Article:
March 12, 2012 09:00 ET
HEALDSBURG, CA–(Marketwire - Mar 12, 2012) - In recognition of Brain Awareness Week, AdverseEvents, Inc., the leading resource for information on drug side effects, has released a report identifying FDA approved medications that are most associated with causing brain-related side effects. Brain Awareness Week is March 12-18, 2012.
AdverseEvents, Inc. conducted a survey of marketed drugs suspected of causing brain-related side effects in recognition of Brain Awareness Week, March 12-18, 2012. AdverseEvents used RxFilter™, its proprietary data aggregation and refinement process, to gather data from the FDA Adverse Event Reporting System (AERS) database. The Company found over fifty thousand (50,000) individual adverse event case reports linked to common brain-related side effect categories: memory loss (amnesia), inhibition of libido, and compulsive behaviors (such as uncontrolled gambling, compulsive hoarding, binge eating, hair pulling or nail biting).
The top drug linked to memory loss (amnesia) side effects was Ambien CR (an insomnia medication). Others in the top 25 included Neurontin, Lyrica, and Topamax (medicines used for epilepsy, pain and bipolar disorder), Xyrem (narcolepsy medicine), Tysabri and Avonex (multiple sclerosis treatments), Lipitor (a cholesterol medicine), Xanax and Klonopin (anxiolytics), Chantix (smoking cessation) and Detrol (incontinence medicine). Among the statins, Lipitor, Mevacor, Zocor, and Pravachol all had elevated signals for reports of memory loss with over 900 such cases for Lipitor alone since 2004.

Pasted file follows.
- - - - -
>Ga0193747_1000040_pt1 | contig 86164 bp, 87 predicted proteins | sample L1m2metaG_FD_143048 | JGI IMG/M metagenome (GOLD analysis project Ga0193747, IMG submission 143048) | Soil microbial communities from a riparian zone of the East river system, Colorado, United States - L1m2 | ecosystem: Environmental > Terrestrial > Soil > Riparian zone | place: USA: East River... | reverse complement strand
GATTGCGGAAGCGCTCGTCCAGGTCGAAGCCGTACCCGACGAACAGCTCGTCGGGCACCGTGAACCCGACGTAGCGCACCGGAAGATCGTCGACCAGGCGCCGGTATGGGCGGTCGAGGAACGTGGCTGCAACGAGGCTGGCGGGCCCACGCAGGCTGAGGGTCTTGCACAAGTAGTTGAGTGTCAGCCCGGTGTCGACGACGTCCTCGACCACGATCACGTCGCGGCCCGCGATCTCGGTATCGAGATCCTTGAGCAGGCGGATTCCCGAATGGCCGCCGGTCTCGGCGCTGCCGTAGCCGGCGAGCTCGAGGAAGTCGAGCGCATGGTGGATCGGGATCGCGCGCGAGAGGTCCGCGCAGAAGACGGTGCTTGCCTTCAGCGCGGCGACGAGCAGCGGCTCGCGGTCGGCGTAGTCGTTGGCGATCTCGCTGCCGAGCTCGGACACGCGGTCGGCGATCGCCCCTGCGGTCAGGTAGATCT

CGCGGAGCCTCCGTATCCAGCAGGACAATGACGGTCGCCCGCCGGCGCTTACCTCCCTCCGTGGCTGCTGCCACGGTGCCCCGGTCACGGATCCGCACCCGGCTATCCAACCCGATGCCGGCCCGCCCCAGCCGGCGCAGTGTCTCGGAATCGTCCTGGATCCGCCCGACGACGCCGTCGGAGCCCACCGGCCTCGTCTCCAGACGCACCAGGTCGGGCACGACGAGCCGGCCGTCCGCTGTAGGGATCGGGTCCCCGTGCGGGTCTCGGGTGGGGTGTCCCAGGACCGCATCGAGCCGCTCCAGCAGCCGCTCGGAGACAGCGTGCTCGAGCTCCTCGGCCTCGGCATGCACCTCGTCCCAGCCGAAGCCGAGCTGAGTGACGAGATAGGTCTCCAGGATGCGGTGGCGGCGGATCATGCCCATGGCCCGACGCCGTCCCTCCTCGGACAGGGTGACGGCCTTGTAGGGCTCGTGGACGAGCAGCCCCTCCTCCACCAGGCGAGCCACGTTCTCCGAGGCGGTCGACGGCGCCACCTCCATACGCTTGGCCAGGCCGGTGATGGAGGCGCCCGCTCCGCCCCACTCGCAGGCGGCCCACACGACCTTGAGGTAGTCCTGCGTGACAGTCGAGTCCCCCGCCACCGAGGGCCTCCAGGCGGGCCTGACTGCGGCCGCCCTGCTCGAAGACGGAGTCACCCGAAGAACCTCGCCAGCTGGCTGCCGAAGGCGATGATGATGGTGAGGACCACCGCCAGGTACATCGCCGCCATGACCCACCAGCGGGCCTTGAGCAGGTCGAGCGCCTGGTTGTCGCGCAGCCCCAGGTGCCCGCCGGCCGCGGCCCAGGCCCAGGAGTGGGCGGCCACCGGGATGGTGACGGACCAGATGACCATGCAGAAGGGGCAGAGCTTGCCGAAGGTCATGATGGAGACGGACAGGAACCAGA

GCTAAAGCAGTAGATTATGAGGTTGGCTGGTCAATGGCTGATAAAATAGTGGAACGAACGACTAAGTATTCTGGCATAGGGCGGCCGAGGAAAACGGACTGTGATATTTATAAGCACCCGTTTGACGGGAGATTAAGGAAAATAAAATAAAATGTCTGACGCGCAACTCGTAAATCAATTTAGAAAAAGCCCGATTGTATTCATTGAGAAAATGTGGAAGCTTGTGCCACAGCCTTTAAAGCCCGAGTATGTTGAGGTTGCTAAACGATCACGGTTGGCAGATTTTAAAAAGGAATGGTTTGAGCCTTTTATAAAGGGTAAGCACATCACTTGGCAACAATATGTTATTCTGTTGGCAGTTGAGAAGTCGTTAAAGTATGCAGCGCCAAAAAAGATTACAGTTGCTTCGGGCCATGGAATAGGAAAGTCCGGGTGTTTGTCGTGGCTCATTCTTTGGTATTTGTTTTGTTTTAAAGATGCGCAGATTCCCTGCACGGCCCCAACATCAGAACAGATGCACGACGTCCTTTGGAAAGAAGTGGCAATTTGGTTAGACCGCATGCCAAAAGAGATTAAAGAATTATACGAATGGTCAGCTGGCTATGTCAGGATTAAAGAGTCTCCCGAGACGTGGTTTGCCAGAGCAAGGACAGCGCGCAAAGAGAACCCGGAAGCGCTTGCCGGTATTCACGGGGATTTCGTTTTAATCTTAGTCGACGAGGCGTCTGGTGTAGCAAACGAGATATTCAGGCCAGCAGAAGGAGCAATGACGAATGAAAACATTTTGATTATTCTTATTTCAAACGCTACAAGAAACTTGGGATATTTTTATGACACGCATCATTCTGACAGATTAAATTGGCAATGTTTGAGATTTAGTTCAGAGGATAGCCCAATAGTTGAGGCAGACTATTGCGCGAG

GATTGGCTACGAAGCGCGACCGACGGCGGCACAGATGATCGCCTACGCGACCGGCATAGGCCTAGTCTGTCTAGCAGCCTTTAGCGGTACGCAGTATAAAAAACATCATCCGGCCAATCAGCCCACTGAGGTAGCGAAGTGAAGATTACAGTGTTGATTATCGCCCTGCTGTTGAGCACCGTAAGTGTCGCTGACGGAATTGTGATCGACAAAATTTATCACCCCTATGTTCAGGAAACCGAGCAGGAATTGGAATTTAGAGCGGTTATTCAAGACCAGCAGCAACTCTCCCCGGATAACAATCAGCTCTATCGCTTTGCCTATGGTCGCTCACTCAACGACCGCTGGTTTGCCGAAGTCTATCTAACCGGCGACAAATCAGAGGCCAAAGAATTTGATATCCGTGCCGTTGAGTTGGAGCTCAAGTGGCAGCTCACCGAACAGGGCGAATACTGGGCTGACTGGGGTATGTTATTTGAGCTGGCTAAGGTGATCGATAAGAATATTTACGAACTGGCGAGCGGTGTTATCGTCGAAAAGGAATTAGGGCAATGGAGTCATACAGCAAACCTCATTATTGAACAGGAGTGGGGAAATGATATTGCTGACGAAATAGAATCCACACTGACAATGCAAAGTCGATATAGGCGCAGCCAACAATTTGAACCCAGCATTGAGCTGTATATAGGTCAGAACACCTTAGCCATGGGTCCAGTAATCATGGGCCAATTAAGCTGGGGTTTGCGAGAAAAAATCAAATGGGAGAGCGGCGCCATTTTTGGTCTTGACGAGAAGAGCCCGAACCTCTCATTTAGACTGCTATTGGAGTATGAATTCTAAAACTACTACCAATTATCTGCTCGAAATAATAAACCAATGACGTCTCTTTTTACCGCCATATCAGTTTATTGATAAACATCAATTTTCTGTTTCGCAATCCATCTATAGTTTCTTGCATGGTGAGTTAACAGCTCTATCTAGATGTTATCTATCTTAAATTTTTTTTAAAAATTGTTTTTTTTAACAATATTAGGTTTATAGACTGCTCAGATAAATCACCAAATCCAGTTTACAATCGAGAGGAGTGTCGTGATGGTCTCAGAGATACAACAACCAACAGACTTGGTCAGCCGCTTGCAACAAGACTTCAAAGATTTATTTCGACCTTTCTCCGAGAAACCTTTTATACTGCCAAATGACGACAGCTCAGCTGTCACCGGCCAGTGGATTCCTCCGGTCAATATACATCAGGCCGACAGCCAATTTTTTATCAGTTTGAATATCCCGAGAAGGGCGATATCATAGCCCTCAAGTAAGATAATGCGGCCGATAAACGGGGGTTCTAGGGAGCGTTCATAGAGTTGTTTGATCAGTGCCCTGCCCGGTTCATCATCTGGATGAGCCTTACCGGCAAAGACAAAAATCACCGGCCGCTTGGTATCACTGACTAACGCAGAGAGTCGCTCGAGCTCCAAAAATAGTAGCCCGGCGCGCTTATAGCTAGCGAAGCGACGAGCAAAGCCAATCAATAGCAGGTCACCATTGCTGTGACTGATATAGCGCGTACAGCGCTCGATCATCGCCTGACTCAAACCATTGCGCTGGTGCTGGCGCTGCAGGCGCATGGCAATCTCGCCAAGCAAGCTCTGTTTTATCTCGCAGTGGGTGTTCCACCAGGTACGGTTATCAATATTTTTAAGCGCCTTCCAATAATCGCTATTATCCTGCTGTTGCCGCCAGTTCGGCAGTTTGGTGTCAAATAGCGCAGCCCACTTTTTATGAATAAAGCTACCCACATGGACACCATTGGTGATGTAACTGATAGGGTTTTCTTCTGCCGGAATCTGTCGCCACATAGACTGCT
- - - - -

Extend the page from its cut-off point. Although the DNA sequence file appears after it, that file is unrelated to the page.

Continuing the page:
The top drug linked to inhibition of libido side effects was Propecia (a hair loss medication that is also used to treat prostate enlargement). Four other drugs used to treat prostate problems (Jalyn, Proscar, Avodart and Lupron) also made the list. Other drugs in the top 25 included commonly used antidepressants, such as Paxil, Effexor, Pristiq, Lexapro and Celexa, and the birth control medicine Beyaz.
The top drug linked to compulsive behavior side effects was Mirapex (a Parkinson’s medication). Another medicine used for Parkinson’s disease (Requip) also made the list.
See the appendix below for the top ten drugs in each category.
P. Murali Doraiswamy, M.D., a professor and leading neuropsychiatric drug safety researcher at Duke University Medical Center, commented, “This is a very timely and insightful report. While the warning signals in this report don’t necessarily prove a causal relationship, they are often the first sign of such a link. Therefore, it is critical for consumers and prescribers to be aware of such potentially adverse effects. Some of these side effects, such as loss of libido or amnesia, can have a devastating impact on a person’s quality of life.”
Dr Doraiswamy cautioned, “The numbers are still preliminary since most adverse reactions are not reported to the FDA and we don’t know exactly how many people have actually received these drugs.” He added, “The intent of this report is not to deny the benefits of these drugs, but to provide the information needed to help consumers and doctors avoid unnecessary harm. No single doctor can keep up with all the adverse effects of the thousands of drugs, and modern data analytic techniques can supplement traditional clinical trials. This is going to be a high priority for future research.”
As is the case for any information regarding side effects and adverse events, patients should never discontinue, or alter in any way, the drugs or dosages prescribed by their physician until after consultation with their doctor. Patients should discuss these findings directly with their doctors before making any changes whatsoever to their medicines or prescribed medication regimen.